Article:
The Mayoral candidate for the Green Party talks to us about UBI, bikes on trams and whether or not she wants to ban cars

One of the most influential political figures in Manchester's mayoral campaign might surprise you. Though the Green Party candidate for Greater Manchester mayor might not be featuring as the bookies' odds-on favourite to win, the other candidates have been sitting up and taking notice of Melanie Horrocks' climate-centred policies. 

As a data specialist with a background in law and experience in policing, Melanie might not, on paper, sound like your average Green candidate - or "bunny hugger", a term she has gleefully co-opted from Boris Johnson. She told Confidentials about her vision for transport, why UBI might be the answer to the uncertainty created by the pandemic and an important entry in her mayoral campaign scrapbook.

Green Party Candidate Mayor Melanie Horrocks Manchester

Politics shouldn't make you want to hide and hope everyone goes away

Why should people still be worried about the green agenda when they might be currently out of a job and their health might be bad? Why should climate change be a priority?

Melanie Horrocks: "I’ve tried to balance a vision for Greater Manchester that puts the climate emergency front and centre but also balances that with the individual needs of the people who live here.

"It's not about me saying, ‘We've got to do this’. It’s me saying –‘If we do this, you get a benefit, but actually overall, there is a reduction in carbon emissions and getting towards carbon neutrality quicker. There might be a bit of effort on your part but it doesn't just become inconvenient.’

"It's not a preachy way of saying, ‘Let’s save the trees and hug bunnies’. It’s finding what works for everyone and, ‘Oh, by the way, we also have hugged the bunnies while we're doing it’.

"It’s like my transport policy, it's not about saying don’t use the car get on the bus. It's about changing the buses so that they work with the trams and that they work with people who need to cycle to the bus stops or tram stops.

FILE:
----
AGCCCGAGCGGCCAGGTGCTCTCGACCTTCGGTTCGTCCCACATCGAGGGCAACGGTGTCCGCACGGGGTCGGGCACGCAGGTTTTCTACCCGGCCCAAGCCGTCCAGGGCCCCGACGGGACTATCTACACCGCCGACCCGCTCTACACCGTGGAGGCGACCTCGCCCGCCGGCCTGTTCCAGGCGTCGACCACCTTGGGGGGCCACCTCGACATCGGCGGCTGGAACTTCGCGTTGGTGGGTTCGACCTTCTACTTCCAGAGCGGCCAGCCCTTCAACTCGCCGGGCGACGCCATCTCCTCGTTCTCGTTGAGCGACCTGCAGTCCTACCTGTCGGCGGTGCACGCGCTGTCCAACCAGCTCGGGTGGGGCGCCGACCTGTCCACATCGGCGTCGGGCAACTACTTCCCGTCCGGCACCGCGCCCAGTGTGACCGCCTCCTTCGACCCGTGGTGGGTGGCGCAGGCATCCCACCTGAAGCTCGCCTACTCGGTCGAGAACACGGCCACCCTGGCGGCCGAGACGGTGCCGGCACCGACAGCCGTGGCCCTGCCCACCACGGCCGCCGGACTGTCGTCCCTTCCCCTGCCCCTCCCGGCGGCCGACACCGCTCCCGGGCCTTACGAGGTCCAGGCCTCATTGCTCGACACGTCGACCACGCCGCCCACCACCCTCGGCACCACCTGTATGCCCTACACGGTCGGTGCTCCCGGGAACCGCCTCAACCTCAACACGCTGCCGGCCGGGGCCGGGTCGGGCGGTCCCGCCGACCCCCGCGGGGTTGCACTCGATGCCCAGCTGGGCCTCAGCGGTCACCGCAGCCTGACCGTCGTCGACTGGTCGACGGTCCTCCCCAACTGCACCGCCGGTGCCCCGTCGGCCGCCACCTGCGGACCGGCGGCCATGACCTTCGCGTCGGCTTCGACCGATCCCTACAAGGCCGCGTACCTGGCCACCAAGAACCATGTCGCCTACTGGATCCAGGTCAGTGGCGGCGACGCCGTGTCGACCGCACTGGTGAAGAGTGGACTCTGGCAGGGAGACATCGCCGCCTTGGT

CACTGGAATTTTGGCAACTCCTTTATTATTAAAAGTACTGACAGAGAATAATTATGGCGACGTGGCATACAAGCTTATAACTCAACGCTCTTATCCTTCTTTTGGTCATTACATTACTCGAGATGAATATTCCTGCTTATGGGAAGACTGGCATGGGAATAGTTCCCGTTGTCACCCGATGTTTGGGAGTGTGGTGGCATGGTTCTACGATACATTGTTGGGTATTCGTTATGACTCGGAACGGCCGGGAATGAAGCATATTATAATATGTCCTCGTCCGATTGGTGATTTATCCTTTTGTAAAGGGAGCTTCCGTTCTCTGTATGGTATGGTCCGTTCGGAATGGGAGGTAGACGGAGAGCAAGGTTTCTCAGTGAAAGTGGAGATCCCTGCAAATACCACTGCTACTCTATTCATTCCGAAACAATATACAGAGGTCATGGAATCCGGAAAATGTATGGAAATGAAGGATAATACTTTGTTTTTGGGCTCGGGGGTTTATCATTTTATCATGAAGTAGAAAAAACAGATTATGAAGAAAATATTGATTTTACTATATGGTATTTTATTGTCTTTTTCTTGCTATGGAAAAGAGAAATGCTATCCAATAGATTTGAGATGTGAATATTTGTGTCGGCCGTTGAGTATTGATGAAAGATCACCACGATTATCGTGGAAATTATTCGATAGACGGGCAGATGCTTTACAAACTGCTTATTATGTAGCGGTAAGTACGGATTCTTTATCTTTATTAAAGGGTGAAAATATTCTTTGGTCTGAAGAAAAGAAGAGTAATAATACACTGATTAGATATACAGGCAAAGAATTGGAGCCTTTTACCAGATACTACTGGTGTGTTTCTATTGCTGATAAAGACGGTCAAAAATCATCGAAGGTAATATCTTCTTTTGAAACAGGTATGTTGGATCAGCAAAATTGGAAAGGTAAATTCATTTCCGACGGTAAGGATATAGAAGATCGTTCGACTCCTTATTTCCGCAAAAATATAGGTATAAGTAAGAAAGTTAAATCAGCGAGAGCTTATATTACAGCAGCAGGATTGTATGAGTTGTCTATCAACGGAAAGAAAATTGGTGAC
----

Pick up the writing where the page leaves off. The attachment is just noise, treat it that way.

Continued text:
"Some of the other candidates have said I want to ban cars and that’s not the case at all. If you make using the buses quicker and cheaper than driving, it automatically changes how people are going to get around. But you haven't said to anyone, ‘Don't bring your car’, you've just said ‘Here's a really good alternative’. 

"But the net benefit of that is a big step forward towards dealing with the climate emergency without you having to make that the express purpose of it. That's always in the forefront of my mind, but putting that into practice in a way that really does benefit everyone."

Hs2 2
HS2 is an issue amongst Greens

Speaking of transport, I wanted to ask you about HS2 which I believe not all Greens agree on

"The Green policy is that we support electrified north-south rail links. We've just issued a formal policy position. There is a group called Greens for High Speed 2 and that’s something I am part of, so that tells you my position.

"It's something that I've spoken about with a lot of environmental groups in Greater Manchester, and they’ve listened to me very patiently. I think that the biggest fight is against HS2 itself rather than the concept of high speed. I think they've done themselves no favours by way of the information that's out there. You have to speak to the rail industry experts to understand actually what is happening and it's not about 20 minutes quicker to London from Birmingham. It's about getting all of that intercity travel off the standard line so that they can put in great provision of local services."

2019 09 04 Air Pollution Road Car Children

Low traffic neighbourhoods are another controversial one...

"I don't think we can just randomly make lots of places into car-free areas without thought but actually there's quite a lot we can do about it. Stopping that rat run through residential areas can be really effective, and I think it's just about getting it right. 

"I've talked previously about the fantastic black-and-white pictures of housewives in the 1950s who got out ironing boards and chairs and blocked the road so kids could play on the street. It's an image that stayed in my mind about how people can use spaces and have seen the use of spaces change over time.

"All these things tie in in a really positive way but bring the climate emergency message front and centre which is: actually it just improves lives. 

"We've spent a year saying how much we value nature and how much green spaces are important, but actually you can't get out to them and it's the most deprived areas of Greater Manchester which are the ones that don’t have the green space.

"Not everyone will connect with the climate emergency debate but everyone understands getting somewhere lovely to go and have a day out with the kids, or friends. That's the easy way to get people to see how that would improve their situation. So I think that's the way I've always tried to look at it. To actually present a positive, even if you're not with me on environmental issues."